Key mechanisms to maintain stability in the region have included supporting security infrastructure and promoting development in Kyrgyzstan as well as establishing a joint emergency response system. CSTO Secretary General Nikolai Bordyuzha (who has held the post since 2003) has announced Russia’s intention to invest more than $1 billion in Kyrgyz military modernization. Meanwhile, Uzbekistan has withdrawn from the CSTO to the deep disappointment of Tajikistan, which has faced security challenges on its Afghan border.
A 2013 initiative attempted to establish a Russian-led Corporation of Cooperation in the region under the auspices of the Russian Federal Drug Control Service. This new structure was supposed to counter drug trafficking in the CIS states and Afghanistan by boosting economic welfare and creating new jobs. Unfortunately, the initiative required 2 billion rubles in starter capital, which in the end Russia did not provide. (It was planned that 51 percent of the new corporation’s shares would be held by the state.) Moscow’s ambition to provide an alternative to the U.S. New Silk Road regional initiative and the Heart of Asia–Istanbul Process thus remained only on paper.
Not ready to substantially invest in economic and social projects in the region, Russia later decided to establish the Center for Counter-Narcotics Operations within the CSTO, tasking it with facilitating interaction among the police forces, customs and border control officials, and the Collective Rapid Reaction Force (a joined CSTO military task force). Military exercises—with names such as Thunder and Channel—are being held annually in certain member states. But there is a serious contradiction on leadership and project responsibilities between the CSTO and the Central Asian Regional Information and Coordination Centre (CARICC), set up by the UN to combat drug trafficking. According to the CSTO leadership, there is a need to establish common information space to counter violent extremism and radicalization among younger generations through different education initiatives and forums.
In late May 2016, a few weeks after the Nagorno-Karabakh conflict escalated that April, a CSTO military exercise took place in Armenia. As for the Cybersecurity Center, there is no available information on this particular institution except for information-sharing and preventing cyber attacks. One of the most important joint accomplishments of Russia and Kazakhstan is communication and intelligence sharing between their special services on countering violent extremism and monitoring militants who joined ISIS and went to fight in Syria and Iraq. The Russian Ministry of Internal Affairs and the Kazakh National Security Committee estimate the number of these fighters to be between 300 and 500. However, it is hard to assess the real threat presented by ISIS since the governments tend to deliberately control all relevant information.
For the past four years Russia has focused on reaching agreements with Kyrgyzstan and Tajikistan that would secure its right to use local military bases in exchange for simplified rules on labor migration and military and technical assistance. Russia has signed deals to extend its base leases until 2032 in Kyrgyzstan and until 2042 in Tajikistan. Moscow has also announced its intention to increase its military presence in Tajikistan from 5,900 to 9,000 people in 2020. (Its base in Tajikistan is the largest military base outside Russia’s territory.) Moscow also plans to enhance the 201st Russian military base in Tajikistan by sending a helicopter group to Ayni air base—an airport that it has been trying to access since 2004.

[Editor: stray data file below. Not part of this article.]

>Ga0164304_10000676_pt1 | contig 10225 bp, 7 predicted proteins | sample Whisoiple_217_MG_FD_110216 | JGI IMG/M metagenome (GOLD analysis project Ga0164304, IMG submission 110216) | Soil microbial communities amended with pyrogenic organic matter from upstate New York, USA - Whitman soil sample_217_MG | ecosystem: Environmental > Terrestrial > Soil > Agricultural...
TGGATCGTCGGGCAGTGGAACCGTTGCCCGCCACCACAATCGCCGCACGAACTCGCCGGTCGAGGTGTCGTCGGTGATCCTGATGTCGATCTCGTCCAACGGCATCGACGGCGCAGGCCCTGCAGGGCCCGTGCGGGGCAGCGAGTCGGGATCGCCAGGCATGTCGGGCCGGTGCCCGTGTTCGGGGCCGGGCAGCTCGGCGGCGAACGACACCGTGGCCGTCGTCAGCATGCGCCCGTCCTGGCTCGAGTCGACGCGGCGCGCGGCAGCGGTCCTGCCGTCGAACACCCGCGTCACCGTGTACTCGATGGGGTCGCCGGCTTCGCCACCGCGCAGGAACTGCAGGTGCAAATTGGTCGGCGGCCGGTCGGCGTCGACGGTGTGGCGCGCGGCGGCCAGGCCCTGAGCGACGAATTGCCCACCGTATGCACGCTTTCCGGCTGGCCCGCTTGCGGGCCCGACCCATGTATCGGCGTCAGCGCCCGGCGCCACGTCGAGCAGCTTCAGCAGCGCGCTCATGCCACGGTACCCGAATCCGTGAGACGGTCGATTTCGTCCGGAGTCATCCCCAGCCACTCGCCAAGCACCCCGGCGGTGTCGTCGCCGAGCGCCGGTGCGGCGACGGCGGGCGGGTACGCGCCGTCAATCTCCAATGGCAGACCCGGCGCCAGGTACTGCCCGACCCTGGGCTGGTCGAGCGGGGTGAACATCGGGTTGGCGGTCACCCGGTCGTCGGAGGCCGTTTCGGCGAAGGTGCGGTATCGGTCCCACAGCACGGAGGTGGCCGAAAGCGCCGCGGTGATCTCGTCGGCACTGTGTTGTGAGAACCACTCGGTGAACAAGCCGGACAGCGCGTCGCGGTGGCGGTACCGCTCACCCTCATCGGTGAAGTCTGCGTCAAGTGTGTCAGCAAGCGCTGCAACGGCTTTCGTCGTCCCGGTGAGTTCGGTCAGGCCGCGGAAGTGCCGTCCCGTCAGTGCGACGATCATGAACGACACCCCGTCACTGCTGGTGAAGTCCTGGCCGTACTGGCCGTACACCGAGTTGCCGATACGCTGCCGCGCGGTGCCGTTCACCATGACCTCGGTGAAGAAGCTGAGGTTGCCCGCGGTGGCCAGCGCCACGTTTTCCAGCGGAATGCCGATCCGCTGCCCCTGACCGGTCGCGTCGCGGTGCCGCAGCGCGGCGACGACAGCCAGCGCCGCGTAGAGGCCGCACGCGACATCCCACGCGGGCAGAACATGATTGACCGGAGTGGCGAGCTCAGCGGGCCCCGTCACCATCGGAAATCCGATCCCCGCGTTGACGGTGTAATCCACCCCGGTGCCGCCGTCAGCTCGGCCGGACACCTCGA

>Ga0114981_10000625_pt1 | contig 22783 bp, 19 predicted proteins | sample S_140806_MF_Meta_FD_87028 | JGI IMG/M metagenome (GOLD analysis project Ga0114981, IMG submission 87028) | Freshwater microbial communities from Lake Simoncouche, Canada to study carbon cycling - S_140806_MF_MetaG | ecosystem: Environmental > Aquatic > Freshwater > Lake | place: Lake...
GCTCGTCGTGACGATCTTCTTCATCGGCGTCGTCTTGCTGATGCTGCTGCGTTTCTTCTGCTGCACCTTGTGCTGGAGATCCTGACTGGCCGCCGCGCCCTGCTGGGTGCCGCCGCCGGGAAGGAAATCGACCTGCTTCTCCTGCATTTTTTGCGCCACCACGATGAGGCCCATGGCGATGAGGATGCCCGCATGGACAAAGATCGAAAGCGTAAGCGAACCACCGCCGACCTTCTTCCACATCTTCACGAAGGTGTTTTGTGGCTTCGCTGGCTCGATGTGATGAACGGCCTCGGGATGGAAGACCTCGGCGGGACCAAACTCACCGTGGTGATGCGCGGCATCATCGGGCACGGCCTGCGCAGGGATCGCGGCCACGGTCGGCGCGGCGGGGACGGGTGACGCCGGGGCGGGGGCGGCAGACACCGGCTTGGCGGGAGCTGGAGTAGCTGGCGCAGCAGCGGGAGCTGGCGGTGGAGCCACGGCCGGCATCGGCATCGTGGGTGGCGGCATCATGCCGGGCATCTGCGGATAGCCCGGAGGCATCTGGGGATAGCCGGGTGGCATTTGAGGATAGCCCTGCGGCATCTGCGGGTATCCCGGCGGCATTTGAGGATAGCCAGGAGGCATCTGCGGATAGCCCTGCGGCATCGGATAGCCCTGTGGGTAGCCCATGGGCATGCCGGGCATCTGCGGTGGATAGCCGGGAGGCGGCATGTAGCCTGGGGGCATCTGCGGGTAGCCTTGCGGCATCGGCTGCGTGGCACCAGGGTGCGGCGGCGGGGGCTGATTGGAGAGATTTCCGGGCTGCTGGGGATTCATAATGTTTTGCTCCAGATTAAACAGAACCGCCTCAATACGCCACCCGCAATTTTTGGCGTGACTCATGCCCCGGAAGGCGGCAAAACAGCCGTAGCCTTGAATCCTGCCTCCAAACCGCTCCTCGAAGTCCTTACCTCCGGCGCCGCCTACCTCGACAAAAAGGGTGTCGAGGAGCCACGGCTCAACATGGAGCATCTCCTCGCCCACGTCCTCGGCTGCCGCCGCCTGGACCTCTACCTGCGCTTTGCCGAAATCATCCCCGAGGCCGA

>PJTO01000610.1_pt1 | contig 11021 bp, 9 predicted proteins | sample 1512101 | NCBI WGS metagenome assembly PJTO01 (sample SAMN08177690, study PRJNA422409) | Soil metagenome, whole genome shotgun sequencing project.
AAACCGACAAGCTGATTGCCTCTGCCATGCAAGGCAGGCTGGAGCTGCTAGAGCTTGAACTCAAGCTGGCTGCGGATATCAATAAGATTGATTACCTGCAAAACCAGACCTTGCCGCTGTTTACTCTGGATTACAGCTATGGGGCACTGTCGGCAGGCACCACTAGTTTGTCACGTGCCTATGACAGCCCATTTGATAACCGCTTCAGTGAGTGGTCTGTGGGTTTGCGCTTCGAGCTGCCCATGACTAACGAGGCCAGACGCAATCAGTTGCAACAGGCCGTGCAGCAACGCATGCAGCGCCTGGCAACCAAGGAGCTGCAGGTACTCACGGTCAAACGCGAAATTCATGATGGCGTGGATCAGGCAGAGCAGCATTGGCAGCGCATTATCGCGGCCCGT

As for Kyrgyzstan, Russia is strengthening the aviation group at its air base at Kant. More than a dozen advanced SU-25 fighter aircraft have already replaced the older models. This modernization also includes other machinery such as trucks, armored vehicles, and drones.
The current situation in Afghanistan has forced Russia to try intensifying security cooperation with Central Asian states, in particular within the CSTO. However, these efforts are constantly obstructed by disagreements. They include the following:
- Tajikistan’s discontent with the increase in Russian military and technical assistance to Kyrgyzstan and Armenia, in particular within the CSTO framework;
- Unresolved energy disputes between Moscow and Dushanbe, which in some way influence the situation with the Russian military base in Tajikistan;
- Tajik-Uzbek disagreements on transport and energy, including the plans to construct large hydropower stations and transport routes (such as the Rogun hydropower plant and the Angren–Pap railroad that would facilitate transit to Fergana);
- Uzbekistan’s drift away from the CSTO and toward the Shanghai Cooperation Organization (SCO);
- Ongoing problems related to labor migration and drug trafficking;
- Russian rhetoric and growing concerns on terrorists of Central Asian origin.
Given these circumstances, Russia is seeking opportunities to strengthen its bilateral partnerships. Yet in doing so, it risks further fragmenting Central Asia. Current Russian military and technical assistance to Kyrgyzstan is already of great concern to Tajikistan. Moscow’s short-term actions might disrupt the tenuous balance between the two counties and force Uzbekistan further away from security dialogue in the region despite certain agreements during Mirziyoyev’s visit to Moscow this April (including on migration and drug trafficking). To maintain its multi-vector foreign policy, Astana has tried to benefit from balancing between the EAEU and the regional initiatives led by the United States and the EU and acting as a mediator (between Moscow and Washington as well as between Brussels and Ankara).